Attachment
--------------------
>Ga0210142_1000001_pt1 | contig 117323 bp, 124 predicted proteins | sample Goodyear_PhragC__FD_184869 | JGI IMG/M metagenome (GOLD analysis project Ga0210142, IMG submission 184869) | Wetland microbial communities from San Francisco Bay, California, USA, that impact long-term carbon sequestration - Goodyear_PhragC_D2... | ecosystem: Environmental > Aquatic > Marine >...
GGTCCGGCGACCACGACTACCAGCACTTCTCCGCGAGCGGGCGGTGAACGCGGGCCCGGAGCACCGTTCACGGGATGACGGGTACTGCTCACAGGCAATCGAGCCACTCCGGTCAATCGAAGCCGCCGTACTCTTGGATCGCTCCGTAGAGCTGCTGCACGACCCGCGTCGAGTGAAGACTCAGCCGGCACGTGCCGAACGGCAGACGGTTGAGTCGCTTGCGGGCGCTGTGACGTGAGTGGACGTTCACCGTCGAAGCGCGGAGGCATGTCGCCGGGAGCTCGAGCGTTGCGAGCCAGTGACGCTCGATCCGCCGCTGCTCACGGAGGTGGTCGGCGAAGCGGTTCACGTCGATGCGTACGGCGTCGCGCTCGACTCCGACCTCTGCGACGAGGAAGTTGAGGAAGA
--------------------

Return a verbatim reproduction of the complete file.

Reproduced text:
>Ga0210142_1000001_pt1 | contig 117323 bp, 124 predicted proteins | sample Goodyear_PhragC__FD_184869 | JGI IMG/M metagenome (GOLD analysis project Ga0210142, IMG submission 184869) | Wetland microbial communities from San Francisco Bay, California, USA, that impact long-term carbon sequestration - Goodyear_PhragC_D2... | ecosystem: Environmental > Aquatic > Marine >...
GGTCCGGCGACCACGACTACCAGCACTTCTCCGCGAGCGGGCGGTGAACGCGGGCCCGGAGCACCGTTCACGGGATGACGGGTACTGCTCACAGGCAATCGAGCCACTCCGGTCAATCGAAGCCGCCGTACTCTTGGATCGCTCCGTAGAGCTGCTGCACGACCCGCGTCGAGTGAAGACTCAGCCGGCACGTGCCGAACGGCAGACGGTTGAGTCGCTTGCGGGCGCTGTGACGTGAGTGGACGTTCACCGTCGAAGCGCGGAGGCATGTCGCCGGGAGCTCGAGCGTTGCGAGCCAGTGACGCTCGATCCGCCGCTGCTCACGGAGGTGGTCGGCGAAGCGGTTCACGTCGATGCGTACGGCGTCGCGCTCGACTCCGACCTCTGCGACGAGGAAGTTGAGGAAGA